My 1964 Mini Cooper is now exempt from the formality of this yearly inconvenience, yet I chose to subject the little fella to the inspector’s prod. If the majority of old-car owners had been asked about an exemption, I think they would have said: “Nah, stick with the current system.” Safety should never be an option – it ought to be compulsory. So I’m sticking with the old system. The garage owner is too. He’s got loads of interesting bits of kit but pointed at his V8 Ford Pop, straight out of 1977 via the 1954 original. He reckons the plod will pull him over and rightly say it needs an MOT for being modded.
I doubt that many people will go and buy 40 year old cars so they can save £50 a year. In my experience, they need thousands of pounds worth of rebuild work anyway. I won’t go on about the stupidity of all this when we can take a brief look at classics that can do a job – and, no, it won’t include a Series Land Rover.
I tripped across a 1973 Jensen-Healey (below). These usually broke down because of the Lotus engine, then rusted away. I like to think that this one is sorted. It has a current MOT and is just £9450 (or make an offer). If you are after more doors, you could buy a Humber Sceptre (above) – one of those badge-engineered 1971 examples with a year’s MOT and no discernible rust – for £3000. You don’t see many of these – posher than a Ford Cortina 1600E with a 1725cc engine and Rostyle wheels. Something for the old folks like me, then.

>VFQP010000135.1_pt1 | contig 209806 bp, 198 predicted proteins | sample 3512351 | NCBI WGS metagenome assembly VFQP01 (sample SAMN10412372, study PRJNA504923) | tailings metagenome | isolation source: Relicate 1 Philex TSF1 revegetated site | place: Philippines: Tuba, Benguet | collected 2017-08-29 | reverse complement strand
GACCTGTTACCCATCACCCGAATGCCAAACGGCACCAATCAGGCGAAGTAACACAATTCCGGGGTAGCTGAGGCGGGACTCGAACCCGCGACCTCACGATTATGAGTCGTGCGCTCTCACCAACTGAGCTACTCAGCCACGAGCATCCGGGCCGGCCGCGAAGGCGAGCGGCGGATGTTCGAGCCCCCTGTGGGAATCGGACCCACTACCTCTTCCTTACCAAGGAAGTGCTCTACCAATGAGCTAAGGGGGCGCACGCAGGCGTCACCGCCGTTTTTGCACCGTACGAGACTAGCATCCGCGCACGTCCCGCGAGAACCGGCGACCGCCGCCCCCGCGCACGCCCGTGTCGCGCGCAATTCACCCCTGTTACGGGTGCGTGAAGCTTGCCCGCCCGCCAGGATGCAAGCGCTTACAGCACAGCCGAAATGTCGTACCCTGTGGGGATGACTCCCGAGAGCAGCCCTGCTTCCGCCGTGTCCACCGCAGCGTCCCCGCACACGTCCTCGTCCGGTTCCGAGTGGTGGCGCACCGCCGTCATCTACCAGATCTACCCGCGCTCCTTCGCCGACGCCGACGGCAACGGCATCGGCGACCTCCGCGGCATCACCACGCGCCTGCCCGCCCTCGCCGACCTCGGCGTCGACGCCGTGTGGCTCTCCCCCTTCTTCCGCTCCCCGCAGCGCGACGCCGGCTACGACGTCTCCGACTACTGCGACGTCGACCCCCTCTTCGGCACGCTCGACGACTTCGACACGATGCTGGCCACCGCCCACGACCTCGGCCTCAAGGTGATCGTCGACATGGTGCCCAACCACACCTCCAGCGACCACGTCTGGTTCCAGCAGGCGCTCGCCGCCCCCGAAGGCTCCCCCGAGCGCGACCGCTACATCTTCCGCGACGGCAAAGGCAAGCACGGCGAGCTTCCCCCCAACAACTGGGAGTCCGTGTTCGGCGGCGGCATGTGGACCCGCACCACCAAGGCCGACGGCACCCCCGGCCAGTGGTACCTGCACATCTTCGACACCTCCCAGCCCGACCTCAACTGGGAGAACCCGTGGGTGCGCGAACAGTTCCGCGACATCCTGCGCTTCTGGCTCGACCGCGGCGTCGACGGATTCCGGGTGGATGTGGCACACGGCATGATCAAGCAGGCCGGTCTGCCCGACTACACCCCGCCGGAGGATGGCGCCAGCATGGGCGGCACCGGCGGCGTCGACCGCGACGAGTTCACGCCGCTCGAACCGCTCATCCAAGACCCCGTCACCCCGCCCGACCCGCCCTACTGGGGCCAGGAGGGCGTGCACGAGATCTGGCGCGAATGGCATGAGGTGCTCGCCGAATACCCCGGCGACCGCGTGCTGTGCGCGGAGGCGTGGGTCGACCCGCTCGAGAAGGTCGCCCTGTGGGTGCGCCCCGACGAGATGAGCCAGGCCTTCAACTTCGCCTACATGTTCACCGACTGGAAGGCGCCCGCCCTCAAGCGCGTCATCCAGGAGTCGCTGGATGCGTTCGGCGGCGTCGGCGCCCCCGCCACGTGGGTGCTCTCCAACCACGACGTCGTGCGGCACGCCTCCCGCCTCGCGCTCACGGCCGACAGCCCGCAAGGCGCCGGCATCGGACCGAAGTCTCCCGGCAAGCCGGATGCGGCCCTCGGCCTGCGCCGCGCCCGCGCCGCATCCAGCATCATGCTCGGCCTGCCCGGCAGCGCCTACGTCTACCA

So there you have it. Buy an old car because it is different and you like it, not because you get a free pass on the MOT.
Tales from Ruppert’s garage:
Mini Cooper - mileage, 102,171: On the MOT theme of this week’s column, here is the Mini Cooper, which has passed all of its post-rebuild MOTs since 2013 with barely any trouble at all.
Wish I could say I do a load of preparation, but really I don’t. I look at the lights, because those are the easy ones, and I know it isn’t seriously rusty, which is what used to condemn most Minis to a shake of an MOT inspector’s head.
I will, however, do a minor service later in the year – oil, filters and grease some nipples – just for the hell of it.
Lexus IS300 SportCross: John Crawte has been brave and seems to have bought extremely well: “I found the Lexus on an auction site as ‘spares or repair’. It had no MOT, had suffered light frontal damage but the bumper had been replaced.
“I paid £525. It just needed a Xenon headlight (£80) and went through its MOT with only advisories on the rear tyres. Mileage is 160,000, which is nothing for a big, smooth straight six that is fully loaded with air-con, cruise, heated leather seats and sat-nav (all working). Can’t imagine parting with it for some time.”